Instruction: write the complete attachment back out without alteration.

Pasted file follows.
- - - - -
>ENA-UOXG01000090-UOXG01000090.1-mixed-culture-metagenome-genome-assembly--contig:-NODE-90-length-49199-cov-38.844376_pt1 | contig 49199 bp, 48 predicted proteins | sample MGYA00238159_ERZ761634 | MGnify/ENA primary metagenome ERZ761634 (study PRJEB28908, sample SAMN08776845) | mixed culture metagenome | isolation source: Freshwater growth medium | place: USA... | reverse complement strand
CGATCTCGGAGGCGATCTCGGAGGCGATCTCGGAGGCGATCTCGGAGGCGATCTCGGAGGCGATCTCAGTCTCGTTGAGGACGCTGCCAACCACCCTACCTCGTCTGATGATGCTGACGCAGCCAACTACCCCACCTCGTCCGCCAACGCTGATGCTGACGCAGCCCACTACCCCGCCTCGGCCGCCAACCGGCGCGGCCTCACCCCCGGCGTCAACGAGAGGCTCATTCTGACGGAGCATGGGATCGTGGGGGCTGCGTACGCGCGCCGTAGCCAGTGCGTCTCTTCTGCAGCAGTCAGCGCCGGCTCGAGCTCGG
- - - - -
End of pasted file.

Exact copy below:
>ENA-UOXG01000090-UOXG01000090.1-mixed-culture-metagenome-genome-assembly--contig:-NODE-90-length-49199-cov-38.844376_pt1 | contig 49199 bp, 48 predicted proteins | sample MGYA00238159_ERZ761634 | MGnify/ENA primary metagenome ERZ761634 (study PRJEB28908, sample SAMN08776845) | mixed culture metagenome | isolation source: Freshwater growth medium | place: USA... | reverse complement strand
CGATCTCGGAGGCGATCTCGGAGGCGATCTCGGAGGCGATCTCGGAGGCGATCTCGGAGGCGATCTCAGTCTCGTTGAGGACGCTGCCAACCACCCTACCTCGTCTGATGATGCTGACGCAGCCAACTACCCCACCTCGTCCGCCAACGCTGATGCTGACGCAGCCCACTACCCCGCCTCGGCCGCCAACCGGCGCGGCCTCACCCCCGGCGTCAACGAGAGGCTCATTCTGACGGAGCATGGGATCGTGGGGGCTGCGTACGCGCGCCGTAGCCAGTGCGTCTCTTCTGCAGCAGTCAGCGCCGGCTCGAGCTCGG